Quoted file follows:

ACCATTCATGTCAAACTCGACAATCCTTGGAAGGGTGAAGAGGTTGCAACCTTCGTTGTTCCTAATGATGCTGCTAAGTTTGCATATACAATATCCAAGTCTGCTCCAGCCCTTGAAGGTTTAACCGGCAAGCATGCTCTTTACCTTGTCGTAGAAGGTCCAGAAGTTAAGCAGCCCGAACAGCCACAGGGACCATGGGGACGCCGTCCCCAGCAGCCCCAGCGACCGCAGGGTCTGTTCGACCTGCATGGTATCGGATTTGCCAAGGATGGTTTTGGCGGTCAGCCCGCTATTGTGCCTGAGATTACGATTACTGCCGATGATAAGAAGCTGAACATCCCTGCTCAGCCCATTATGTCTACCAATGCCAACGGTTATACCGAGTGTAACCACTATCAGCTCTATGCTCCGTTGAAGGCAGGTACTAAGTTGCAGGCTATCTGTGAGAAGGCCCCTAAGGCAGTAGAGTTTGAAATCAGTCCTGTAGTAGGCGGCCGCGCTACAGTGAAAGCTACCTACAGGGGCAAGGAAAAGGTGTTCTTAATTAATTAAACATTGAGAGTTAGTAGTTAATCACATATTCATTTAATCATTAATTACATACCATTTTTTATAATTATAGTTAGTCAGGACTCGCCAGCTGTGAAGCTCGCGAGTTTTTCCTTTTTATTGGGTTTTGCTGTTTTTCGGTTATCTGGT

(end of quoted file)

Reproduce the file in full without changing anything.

ACCATTCATGTCAAACTCGACAATCCTTGGAAGGGTGAAGAGGTTGCAACCTTCGTTGTTCCTAATGATGCTGCTAAGTTTGCATATACAATATCCAAGTCTGCTCCAGCCCTTGAAGGTTTAACCGGCAAGCATGCTCTTTACCTTGTCGTAGAAGGTCCAGAAGTTAAGCAGCCCGAACAGCCACAGGGACCATGGGGACGCCGTCCCCAGCAGCCCCAGCGACCGCAGGGTCTGTTCGACCTGCATGGTATCGGATTTGCCAAGGATGGTTTTGGCGGTCAGCCCGCTATTGTGCCTGAGATTACGATTACTGCCGATGATAAGAAGCTGAACATCCCTGCTCAGCCCATTATGTCTACCAATGCCAACGGTTATACCGAGTGTAACCACTATCAGCTCTATGCTCCGTTGAAGGCAGGTACTAAGTTGCAGGCTATCTGTGAGAAGGCCCCTAAGGCAGTAGAGTTTGAAATCAGTCCTGTAGTAGGCGGCCGCGCTACAGTGAAAGCTACCTACAGGGGCAAGGAAAAGGTGTTCTTAATTAATTAAACATTGAGAGTTAGTAGTTAATCACATATTCATTTAATCATTAATTACATACCATTTTTTATAATTATAGTTAGTCAGGACTCGCCAGCTGTGAAGCTCGCGAGTTTTTCCTTTTTATTGGGTTTTGCTGTTTTTCGGTTATCTGGT